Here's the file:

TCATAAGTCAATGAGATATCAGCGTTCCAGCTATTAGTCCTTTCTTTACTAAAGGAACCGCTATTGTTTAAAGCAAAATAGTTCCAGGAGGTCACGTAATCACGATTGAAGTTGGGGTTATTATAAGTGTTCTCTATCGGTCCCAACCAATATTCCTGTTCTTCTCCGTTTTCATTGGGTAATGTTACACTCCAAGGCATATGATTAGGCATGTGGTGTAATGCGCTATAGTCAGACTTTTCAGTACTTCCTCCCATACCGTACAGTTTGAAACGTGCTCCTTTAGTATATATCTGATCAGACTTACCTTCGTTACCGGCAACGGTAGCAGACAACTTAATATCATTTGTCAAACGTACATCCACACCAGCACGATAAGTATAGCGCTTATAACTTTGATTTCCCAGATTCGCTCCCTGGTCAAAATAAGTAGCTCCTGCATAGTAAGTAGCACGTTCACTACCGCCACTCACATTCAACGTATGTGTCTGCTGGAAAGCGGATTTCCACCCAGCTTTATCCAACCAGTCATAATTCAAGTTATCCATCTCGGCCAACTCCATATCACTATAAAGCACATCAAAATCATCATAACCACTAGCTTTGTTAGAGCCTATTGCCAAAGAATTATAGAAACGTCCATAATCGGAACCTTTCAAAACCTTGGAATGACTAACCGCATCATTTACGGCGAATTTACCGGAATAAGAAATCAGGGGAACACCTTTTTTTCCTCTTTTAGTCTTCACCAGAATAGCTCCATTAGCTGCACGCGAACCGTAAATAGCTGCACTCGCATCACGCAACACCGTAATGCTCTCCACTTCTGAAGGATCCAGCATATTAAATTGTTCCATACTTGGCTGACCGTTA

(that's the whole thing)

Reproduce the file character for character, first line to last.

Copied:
TCATAAGTCAATGAGATATCAGCGTTCCAGCTATTAGTCCTTTCTTTACTAAAGGAACCGCTATTGTTTAAAGCAAAATAGTTCCAGGAGGTCACGTAATCACGATTGAAGTTGGGGTTATTATAAGTGTTCTCTATCGGTCCCAACCAATATTCCTGTTCTTCTCCGTTTTCATTGGGTAATGTTACACTCCAAGGCATATGATTAGGCATGTGGTGTAATGCGCTATAGTCAGACTTTTCAGTACTTCCTCCCATACCGTACAGTTTGAAACGTGCTCCTTTAGTATATATCTGATCAGACTTACCTTCGTTACCGGCAACGGTAGCAGACAACTTAATATCATTTGTCAAACGTACATCCACACCAGCACGATAAGTATAGCGCTTATAACTTTGATTTCCCAGATTCGCTCCCTGGTCAAAATAAGTAGCTCCTGCATAGTAAGTAGCACGTTCACTACCGCCACTCACATTCAACGTATGTGTCTGCTGGAAAGCGGATTTCCACCCAGCTTTATCCAACCAGTCATAATTCAAGTTATCCATCTCGGCCAACTCCATATCACTATAAAGCACATCAAAATCATCATAACCACTAGCTTTGTTAGAGCCTATTGCCAAAGAATTATAGAAACGTCCATAATCGGAACCTTTCAAAACCTTGGAATGACTAACCGCATCATTTACGGCGAATTTACCGGAATAAGAAATCAGGGGAACACCTTTTTTTCCTCTTTTAGTCTTCACCAGAATAGCTCCATTAGCTGCACGCGAACCGTAAATAGCTGCACTCGCATCACGCAACACCGTAATGCTCTCCACTTCTGAAGGATCCAGCATATTAAATTGTTCCATACTTGGCTGACCGTTA